Female students face the same dreaded moment every month.
Getting your period at school is a nightmare and a worry for your clothes and comfort. You know it’s coming, of course, it’s a cycle. You’re bound to get it at some point, but sometimes it just comes. You race to the bathroom. You weren’t expecting to get it today. Why today?! Why now?! You don’t have anything. In the corner, a metal box glints; you dart over, and it’s the dispenser — $0.25.
‘A quarter? For a tampon? Who has a quarter?!’ you think, jiggling the crank in a desperate attempt, panic bubbling and rising in your chest.
Another girl walks in, and you gawk at her, your mouth drying. You begin the question, the fear of judgement gripping in your stomach.
“Do you have anything?”
She knows exactly what you’re asking, and she shakes her head.
“No, sorry.” A hint of piteous understanding in her voice. But what now?
In the last two years, Trinity has seen the importance of preserving health on campus. With quick acting COVID-19 regulations, students are used to their health being protected by Trinity. But is it protected for all students?
We want to make our campus a safe, comfortable and healthy place for all students. This has been done in numerous ways, with policies like contact tracing, hall passes, security guards, and health and wellness classes. But we’re glossing over an important part of health for half of the population. Females can’t control whether or not they get their periods, and they shouldn’t be struggling to fix something they can’t control. Accessibility to period products would solve multiple avoidable problems for students who menstruate.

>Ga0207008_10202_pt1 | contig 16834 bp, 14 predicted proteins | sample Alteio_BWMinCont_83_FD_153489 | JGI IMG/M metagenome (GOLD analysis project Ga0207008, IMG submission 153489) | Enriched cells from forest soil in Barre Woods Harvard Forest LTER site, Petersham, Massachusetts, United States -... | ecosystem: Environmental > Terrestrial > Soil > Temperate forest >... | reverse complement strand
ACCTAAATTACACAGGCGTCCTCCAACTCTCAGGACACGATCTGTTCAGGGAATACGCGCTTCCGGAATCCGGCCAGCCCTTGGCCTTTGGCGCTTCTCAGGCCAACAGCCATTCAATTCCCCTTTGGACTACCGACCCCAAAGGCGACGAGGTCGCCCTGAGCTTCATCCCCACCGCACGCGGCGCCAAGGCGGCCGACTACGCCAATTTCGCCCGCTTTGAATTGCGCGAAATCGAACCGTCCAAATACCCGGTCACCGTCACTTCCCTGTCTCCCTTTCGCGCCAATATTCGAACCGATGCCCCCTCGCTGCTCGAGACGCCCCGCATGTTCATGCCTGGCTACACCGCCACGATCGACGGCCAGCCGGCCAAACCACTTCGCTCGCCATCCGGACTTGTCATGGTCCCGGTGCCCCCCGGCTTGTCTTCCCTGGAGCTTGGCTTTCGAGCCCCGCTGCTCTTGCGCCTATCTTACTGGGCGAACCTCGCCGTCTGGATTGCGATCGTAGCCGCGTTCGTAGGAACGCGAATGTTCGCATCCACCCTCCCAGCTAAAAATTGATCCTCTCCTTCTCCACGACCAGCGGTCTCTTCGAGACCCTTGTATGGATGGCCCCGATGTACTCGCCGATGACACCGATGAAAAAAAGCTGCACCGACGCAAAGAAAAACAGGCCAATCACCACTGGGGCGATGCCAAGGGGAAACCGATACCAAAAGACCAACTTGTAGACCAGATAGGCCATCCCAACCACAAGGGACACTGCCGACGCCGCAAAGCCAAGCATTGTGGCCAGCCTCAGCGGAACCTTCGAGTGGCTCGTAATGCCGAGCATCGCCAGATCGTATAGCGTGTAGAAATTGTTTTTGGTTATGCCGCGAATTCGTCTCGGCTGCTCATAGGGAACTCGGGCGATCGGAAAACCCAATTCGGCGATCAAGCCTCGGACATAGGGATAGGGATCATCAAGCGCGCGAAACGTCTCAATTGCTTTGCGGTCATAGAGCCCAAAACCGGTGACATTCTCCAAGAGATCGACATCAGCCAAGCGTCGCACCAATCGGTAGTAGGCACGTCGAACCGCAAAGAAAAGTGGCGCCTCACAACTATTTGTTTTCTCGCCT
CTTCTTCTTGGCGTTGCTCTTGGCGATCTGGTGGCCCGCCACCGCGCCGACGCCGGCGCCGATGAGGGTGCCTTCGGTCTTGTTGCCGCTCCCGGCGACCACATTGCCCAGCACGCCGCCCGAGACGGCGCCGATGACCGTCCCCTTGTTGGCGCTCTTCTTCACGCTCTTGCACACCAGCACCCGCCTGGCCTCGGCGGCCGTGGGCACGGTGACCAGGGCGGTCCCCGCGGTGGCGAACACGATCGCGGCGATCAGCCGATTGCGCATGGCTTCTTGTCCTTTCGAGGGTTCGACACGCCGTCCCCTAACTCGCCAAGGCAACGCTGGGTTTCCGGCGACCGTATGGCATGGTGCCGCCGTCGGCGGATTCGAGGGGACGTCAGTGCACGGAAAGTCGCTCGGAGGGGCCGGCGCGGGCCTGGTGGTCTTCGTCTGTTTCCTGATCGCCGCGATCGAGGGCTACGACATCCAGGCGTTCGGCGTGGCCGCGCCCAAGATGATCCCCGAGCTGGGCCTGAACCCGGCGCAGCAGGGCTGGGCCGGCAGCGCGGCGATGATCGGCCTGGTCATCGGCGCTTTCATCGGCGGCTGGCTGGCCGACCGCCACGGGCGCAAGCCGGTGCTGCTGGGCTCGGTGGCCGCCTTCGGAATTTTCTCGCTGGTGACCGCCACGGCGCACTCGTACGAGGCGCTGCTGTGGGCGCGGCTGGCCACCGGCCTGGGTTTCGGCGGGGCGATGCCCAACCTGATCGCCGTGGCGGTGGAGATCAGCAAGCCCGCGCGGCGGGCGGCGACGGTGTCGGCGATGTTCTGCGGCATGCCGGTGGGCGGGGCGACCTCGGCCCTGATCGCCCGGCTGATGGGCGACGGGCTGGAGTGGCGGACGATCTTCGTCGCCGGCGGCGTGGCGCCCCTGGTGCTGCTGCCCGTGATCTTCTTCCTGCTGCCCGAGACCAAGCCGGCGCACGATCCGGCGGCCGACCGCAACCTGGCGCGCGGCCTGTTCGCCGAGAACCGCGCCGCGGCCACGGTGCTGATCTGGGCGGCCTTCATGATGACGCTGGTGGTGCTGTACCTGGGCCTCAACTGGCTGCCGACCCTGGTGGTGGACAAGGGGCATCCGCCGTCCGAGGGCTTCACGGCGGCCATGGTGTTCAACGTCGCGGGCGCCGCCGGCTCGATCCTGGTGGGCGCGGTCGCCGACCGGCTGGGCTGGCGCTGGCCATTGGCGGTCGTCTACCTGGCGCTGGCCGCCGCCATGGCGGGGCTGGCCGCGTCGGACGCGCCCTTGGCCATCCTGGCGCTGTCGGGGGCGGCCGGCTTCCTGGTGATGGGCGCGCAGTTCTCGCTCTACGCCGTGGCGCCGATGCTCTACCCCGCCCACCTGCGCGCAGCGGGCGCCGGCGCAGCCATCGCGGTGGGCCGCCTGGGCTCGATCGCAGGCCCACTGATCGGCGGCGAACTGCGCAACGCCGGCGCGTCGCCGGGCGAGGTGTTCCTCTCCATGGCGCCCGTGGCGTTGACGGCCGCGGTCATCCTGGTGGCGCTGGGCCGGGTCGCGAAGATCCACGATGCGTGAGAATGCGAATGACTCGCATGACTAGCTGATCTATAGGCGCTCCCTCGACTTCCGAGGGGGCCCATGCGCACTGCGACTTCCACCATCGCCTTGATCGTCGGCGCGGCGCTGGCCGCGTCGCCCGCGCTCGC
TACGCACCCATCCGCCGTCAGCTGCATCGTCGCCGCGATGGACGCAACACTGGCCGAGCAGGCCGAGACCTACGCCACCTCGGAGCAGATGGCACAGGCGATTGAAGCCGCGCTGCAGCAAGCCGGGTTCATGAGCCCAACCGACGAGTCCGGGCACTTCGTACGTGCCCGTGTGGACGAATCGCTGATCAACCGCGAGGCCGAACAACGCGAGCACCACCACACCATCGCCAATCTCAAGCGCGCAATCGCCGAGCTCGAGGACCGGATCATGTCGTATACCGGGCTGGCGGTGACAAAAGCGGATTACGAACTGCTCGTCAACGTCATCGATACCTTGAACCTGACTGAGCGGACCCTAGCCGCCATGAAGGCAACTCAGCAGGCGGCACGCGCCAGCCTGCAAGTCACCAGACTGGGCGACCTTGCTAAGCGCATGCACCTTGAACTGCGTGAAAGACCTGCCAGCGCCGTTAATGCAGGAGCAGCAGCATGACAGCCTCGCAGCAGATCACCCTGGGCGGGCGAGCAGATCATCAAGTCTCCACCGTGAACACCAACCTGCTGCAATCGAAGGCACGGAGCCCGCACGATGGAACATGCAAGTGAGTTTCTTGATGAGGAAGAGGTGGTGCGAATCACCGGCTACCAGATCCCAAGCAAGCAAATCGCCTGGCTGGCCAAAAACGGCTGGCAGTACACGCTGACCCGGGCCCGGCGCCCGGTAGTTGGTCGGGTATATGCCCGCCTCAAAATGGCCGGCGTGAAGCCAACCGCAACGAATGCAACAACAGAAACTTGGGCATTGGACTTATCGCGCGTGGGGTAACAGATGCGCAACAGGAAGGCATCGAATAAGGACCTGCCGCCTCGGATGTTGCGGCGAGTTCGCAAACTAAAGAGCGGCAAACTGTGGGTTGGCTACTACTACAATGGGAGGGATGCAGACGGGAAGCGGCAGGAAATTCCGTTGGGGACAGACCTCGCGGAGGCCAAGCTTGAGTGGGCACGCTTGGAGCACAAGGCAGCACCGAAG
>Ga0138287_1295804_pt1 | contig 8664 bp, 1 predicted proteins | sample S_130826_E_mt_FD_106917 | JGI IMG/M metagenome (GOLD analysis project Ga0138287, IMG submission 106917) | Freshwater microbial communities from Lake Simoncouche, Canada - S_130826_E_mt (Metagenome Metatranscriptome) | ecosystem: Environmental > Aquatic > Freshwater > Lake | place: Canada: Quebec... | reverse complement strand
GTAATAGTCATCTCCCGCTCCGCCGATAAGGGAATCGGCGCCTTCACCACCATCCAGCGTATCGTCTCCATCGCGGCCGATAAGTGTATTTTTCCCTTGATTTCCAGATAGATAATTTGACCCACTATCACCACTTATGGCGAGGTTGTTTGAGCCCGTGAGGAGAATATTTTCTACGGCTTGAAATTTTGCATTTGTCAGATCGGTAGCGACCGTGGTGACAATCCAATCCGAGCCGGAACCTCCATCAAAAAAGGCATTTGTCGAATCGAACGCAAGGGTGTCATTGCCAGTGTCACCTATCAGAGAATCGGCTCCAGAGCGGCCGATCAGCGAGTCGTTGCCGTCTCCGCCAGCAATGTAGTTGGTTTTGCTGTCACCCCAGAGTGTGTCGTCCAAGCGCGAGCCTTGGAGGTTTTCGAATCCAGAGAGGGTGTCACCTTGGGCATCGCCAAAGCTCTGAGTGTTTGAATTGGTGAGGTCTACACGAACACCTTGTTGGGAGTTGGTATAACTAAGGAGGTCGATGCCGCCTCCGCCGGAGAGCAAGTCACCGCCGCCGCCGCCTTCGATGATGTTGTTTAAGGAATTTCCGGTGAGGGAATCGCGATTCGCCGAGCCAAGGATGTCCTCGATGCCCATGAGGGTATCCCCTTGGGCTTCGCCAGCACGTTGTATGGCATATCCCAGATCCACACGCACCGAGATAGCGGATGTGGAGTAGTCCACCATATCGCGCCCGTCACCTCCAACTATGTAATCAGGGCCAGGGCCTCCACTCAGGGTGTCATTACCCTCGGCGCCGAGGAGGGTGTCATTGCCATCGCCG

Female students are losing instructional time that males are not. If a female student is to get their period and forgets products, they’re expected to go to the nurse, and if a female student needs a product and has to travel all the way to the nurse’s office or the middle/upper school office, this takes a significantly larger amount of time rather than just going to the bathroom and having everything you need right there.
“We certainly want everyone to get through their day and not have to worry about your cycle, getting caught up in that, and have it be an issue for anybody,” school nurse Kelly White said.
“I’ve always made sure that the nursing budget had included enough that I could keep a couple bags of pads here,” White said. “I’ve got a box of tampons available here … especially as a teenager, your cycle can get irregular.”
But in almost every bathroom, there’s nothing. There’s an occasional $0.25 dispenser, but they aren’t regularly replenished with products and some don’t even work.
With the introduction of hall passes, products are even less accessible. Hall passes were introduced with the interest of safety for all students, and they’re required for going anywhere that isn’t the bathroom. If a student while in class realizes that they have gotten their period, they’ll have to request a hall pass to go to the nurse to get a pad or tampon. This introduces a layer of discomfort for students. For those requesting a hall pass for the nurse from a male teacher, this can be especially uncomfortable.